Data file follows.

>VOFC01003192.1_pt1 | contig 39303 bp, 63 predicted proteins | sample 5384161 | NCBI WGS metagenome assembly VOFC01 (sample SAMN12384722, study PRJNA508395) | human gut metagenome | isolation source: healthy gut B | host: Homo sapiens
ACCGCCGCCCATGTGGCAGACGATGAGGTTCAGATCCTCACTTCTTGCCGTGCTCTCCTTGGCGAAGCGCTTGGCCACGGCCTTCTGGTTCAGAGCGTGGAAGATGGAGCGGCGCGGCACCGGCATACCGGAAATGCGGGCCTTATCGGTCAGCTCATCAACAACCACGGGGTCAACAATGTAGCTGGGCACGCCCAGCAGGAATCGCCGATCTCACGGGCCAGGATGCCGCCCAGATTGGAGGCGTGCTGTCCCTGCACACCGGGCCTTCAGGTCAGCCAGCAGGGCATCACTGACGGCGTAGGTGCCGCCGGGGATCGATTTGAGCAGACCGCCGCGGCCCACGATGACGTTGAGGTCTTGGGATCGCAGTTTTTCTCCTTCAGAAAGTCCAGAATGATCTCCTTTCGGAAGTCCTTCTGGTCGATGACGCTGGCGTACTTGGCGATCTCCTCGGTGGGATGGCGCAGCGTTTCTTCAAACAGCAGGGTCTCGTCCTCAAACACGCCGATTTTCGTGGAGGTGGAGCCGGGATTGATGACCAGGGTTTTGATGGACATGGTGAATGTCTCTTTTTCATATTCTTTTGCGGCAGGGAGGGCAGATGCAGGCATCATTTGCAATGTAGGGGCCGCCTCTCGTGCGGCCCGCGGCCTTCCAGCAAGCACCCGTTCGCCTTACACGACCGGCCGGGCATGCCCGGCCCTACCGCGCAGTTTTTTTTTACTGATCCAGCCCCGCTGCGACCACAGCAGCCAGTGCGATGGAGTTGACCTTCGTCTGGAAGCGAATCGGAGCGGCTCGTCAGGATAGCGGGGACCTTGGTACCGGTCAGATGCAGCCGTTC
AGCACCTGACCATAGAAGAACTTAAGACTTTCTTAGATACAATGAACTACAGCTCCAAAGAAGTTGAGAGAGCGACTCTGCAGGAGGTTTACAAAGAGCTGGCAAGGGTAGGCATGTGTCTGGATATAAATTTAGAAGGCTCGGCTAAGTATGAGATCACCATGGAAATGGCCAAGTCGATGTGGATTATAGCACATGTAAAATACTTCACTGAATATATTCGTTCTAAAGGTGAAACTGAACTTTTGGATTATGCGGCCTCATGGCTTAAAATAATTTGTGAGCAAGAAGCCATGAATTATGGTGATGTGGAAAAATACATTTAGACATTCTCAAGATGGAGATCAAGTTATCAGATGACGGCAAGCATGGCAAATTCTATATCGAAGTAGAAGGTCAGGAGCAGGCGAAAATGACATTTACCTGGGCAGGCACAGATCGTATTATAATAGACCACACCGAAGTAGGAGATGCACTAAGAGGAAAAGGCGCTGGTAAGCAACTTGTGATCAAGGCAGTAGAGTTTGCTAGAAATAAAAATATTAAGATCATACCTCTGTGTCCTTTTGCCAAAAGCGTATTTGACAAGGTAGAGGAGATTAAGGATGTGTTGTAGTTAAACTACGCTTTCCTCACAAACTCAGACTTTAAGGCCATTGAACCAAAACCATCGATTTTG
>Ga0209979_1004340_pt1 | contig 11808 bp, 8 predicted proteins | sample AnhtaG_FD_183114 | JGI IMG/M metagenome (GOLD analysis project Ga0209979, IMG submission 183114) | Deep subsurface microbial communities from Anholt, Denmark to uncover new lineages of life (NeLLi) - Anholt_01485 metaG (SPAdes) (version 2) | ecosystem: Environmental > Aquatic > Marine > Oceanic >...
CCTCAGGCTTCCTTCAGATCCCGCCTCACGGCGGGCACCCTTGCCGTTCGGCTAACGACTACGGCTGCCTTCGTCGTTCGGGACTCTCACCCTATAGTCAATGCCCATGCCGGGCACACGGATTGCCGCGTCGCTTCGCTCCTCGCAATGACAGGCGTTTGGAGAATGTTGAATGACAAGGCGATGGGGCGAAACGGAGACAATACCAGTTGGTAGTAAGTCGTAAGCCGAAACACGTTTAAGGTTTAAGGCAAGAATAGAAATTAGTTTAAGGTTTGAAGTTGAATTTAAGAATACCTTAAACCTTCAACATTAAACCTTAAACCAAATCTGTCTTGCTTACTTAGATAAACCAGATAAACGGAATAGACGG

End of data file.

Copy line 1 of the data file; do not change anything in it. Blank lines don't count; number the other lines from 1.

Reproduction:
>VOFC01003192.1_pt1 | contig 39303 bp, 63 predicted proteins | sample 5384161 | NCBI WGS metagenome assembly VOFC01 (sample SAMN12384722, study PRJNA508395) | human gut metagenome | isolation source: healthy gut B | host: Homo sapiens